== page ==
In this article originally published in The Conversation, GDAR scientists Dr Gabriel Okello, and Dr Meelan Thondoo discuss strategies that individuals, communities and policy makers can adopt to reduce the threat posed by air pollution in African cities.
Rapid urbanisation in Africa is worsening air pollution levels. There are economic as well as health consequences.
Air pollution threatens human health, health systems and economic activity. It is the second leading risk factor for death across Africa, contributing to an estimated 1.1 million deaths on the continent in 2019.
The continent has an urban population of over 500 million. This is projected to be over 700 million by 2026. In the face of such enormous numbers and a seemingly insurmountable problem, it can feel difficult for ordinary people to protect themselves or make a difference.
But, as we found in our research, many strategies are possible. We have drawn up a list of suggestions, divided into three categories: practical tips to reduce exposure, how to keep your community air quality cleaner and, lastly, what steps policy makers can take.
Air pollution’s many threats
Our research highlights the fact that air pollution is a multifaceted and complex issue to tackle. Intervening can span different ministries such as transport, environment and health. Acting on one sector can affect a different sector, so it is important to clarify the role and responsibilities of all actors.
To formulate solutions and strategies that are acceptable and feasible to the general public, multiple stakeholders must collaborate: policy makers, civil society, communities, and academia.
Our findings show that much time can be saved by not ‘re-inventing the wheel’ and learning from implementers on the opportunities and barriers to tackle air pollution in cities.
We found that most strategies (83%) being used to tackle air pollution focused on household air pollution compared to outdoor air pollution (17%). This is even though outdoor air pollution is increasing due to urbanisation.
Overall, the strategies focus on technology (75%), more than on policy (20%), and even less on behavioural change (5%).
Our findings point to the need for more policy interventions. There are some obvious gaps in present approaches. These include policies that address changes in peoples’ behaviour. Another example is addressing major sources of pollution such as vehicles and two and three wheel motorcycles. Only 6% of all strategies applied in African contexts focus on decreasing air pollution through transport yet the continent is faced with a large increase of “used” (second-hand or pre-owned) vehicles.
Based on our insights, we’ve come up with the following list of practical tips.
Practical tips to reduce exposure
These four suggestions will go some way to protecting your health.
- Avoid exercising outdoors when pollution levels are high. If possible, exercise indoors during this time.
- Avoid exercising near high-traffic areas.
- Avoid having children and other vulnerable groups such as elderly people with asthma) where there’s cooking. This is particularly true if solid biomass fuels like firewood, charcoal, dung and crop residues and being used as fuel.
- Ensure home cooking areas are properly ventilated, especially for homes using solid biomass fuels.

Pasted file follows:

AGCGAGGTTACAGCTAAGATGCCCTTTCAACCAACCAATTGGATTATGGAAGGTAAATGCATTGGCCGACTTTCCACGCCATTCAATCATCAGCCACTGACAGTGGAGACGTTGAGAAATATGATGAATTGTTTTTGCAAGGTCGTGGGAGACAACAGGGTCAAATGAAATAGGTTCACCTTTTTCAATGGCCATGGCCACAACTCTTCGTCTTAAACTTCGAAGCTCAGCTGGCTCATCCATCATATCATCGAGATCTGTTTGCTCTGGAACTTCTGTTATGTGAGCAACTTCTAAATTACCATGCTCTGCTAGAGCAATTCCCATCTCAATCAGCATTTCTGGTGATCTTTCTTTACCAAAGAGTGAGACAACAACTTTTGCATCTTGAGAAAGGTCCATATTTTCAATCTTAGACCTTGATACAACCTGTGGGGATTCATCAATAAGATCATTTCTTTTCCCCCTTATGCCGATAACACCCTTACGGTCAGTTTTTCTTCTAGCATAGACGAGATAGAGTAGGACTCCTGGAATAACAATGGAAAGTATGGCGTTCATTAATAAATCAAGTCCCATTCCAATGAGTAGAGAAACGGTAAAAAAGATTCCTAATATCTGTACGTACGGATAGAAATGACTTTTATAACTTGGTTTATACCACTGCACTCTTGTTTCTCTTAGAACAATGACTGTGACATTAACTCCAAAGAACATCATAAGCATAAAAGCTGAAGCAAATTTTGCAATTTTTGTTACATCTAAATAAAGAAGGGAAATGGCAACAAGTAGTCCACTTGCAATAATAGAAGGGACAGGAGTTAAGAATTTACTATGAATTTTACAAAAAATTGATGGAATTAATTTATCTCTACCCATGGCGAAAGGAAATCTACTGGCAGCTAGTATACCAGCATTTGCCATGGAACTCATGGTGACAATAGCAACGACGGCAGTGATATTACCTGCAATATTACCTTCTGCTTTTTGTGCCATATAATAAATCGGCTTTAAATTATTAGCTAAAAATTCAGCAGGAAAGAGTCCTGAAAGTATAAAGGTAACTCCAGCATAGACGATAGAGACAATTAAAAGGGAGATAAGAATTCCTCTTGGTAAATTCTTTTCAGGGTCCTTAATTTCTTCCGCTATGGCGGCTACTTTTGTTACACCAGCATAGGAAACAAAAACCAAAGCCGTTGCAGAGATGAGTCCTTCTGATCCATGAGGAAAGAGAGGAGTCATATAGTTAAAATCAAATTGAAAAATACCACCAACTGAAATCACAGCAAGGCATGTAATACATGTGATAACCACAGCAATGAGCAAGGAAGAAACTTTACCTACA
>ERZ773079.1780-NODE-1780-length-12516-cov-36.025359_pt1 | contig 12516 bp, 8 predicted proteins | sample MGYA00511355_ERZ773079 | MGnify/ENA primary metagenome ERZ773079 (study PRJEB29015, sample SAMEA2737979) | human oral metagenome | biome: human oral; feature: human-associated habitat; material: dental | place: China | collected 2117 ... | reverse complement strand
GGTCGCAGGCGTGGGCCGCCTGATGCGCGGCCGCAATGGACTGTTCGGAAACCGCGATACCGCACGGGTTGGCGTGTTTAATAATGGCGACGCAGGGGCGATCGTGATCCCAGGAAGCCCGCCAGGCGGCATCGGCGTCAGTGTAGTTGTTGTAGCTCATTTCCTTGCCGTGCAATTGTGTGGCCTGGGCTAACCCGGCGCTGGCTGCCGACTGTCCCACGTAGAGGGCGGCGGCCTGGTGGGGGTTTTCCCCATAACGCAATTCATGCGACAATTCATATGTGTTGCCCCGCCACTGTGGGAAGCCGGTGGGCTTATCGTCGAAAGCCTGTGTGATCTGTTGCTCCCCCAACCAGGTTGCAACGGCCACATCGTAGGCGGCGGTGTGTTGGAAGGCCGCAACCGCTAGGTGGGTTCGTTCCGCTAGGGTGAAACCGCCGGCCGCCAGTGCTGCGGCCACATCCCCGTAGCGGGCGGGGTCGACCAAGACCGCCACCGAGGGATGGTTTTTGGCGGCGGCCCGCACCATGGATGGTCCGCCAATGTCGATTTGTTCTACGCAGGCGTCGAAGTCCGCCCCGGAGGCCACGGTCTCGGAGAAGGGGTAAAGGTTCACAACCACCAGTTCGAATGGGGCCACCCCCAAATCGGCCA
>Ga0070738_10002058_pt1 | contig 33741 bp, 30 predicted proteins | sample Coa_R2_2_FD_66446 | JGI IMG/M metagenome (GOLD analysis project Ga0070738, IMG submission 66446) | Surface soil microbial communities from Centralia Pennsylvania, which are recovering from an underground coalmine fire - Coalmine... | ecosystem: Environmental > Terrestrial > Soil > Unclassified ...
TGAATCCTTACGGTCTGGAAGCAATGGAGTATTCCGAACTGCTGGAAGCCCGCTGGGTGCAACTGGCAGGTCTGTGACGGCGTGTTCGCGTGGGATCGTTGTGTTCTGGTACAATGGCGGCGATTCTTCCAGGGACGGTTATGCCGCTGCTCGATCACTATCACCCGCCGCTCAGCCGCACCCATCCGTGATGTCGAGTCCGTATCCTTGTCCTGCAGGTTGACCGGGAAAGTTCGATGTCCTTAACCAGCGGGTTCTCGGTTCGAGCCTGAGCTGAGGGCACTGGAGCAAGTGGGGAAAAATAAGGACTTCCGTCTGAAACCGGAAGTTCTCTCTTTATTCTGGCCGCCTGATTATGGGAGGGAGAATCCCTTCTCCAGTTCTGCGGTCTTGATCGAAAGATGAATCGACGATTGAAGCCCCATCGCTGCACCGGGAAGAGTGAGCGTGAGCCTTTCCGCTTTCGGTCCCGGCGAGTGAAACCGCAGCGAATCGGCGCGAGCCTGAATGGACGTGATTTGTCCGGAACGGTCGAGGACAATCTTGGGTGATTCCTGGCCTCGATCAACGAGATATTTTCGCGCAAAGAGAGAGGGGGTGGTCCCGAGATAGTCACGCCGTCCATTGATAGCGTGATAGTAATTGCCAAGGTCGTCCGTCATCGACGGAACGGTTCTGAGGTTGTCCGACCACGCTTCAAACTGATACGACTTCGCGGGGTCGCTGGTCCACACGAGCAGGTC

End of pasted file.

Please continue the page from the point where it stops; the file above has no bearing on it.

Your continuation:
How to keep the air in your community cleaner
You can take some steps that will have a wider impact.
- Avoid open trash burning
- improve solid waste management at both the household and community levels.
- Promote awareness-raising activities around the importance of breathing clean air in cities.
- Encourage your local businesses, community and city leaders and your policy makers to take air pollution seriously. You can do this by organising advocacy groups or support public online platforms that report real time levels of air pollution to increase accountability
- Promote efforts to raise health literacy about how air pollution increases diseases such as asthma and stress.
- Request education modules in schools for children and young people to be sensitised and to gain knowledge about air pollution
- Buy from businesses that follow air quality guidelines and aim for net zero targets
- Engage in active travel (walking and cycling) whenever possible to decrease transport-related emissions
What your policy makers can do
You can also play an active role in getting policy makers to take concrete steps.
- Set standards and guidelines to replace obsolete technologies with clean and environmentally friendly ones.
- Get communities involved in local interventions to decrease air pollution.
- Promote policies that don’t allow anyone to smoke indoors and support measures to make all public places tobacco-free.
- Provide forms of non-motorised transport to increase active lifestyle, physical activity and reduce emissions.
- Support the installation of sensors to collect air quality data and monitor the pollution levels.
- Communicate daily air pollution forecasts to let people know when the air is unhealthy in the community. This can be through local radio and TV weather reports, newspapers and through community WhatsApp groups.
- Introduce cleaner-burning fuels and improved stoves that burn solid fuels more efficiently.
By considering these tips and strategies, communities and leaders have the opportunity to beat air pollution, the invisible pandemic beneath our noses.
The air we breathe represents the living space and the quality of life we all need for a healthier and more sustainable planet, including for generations unborn.
Gabriel Okello, Prince of Wales Global Sustainability Fellow, University of Cambridge and Meelan Thondoo, Research Associate, MRC Epidemiology Unit, University of Cambridge
This article is republished from The Conversation under a Creative Commons license. Read the original article.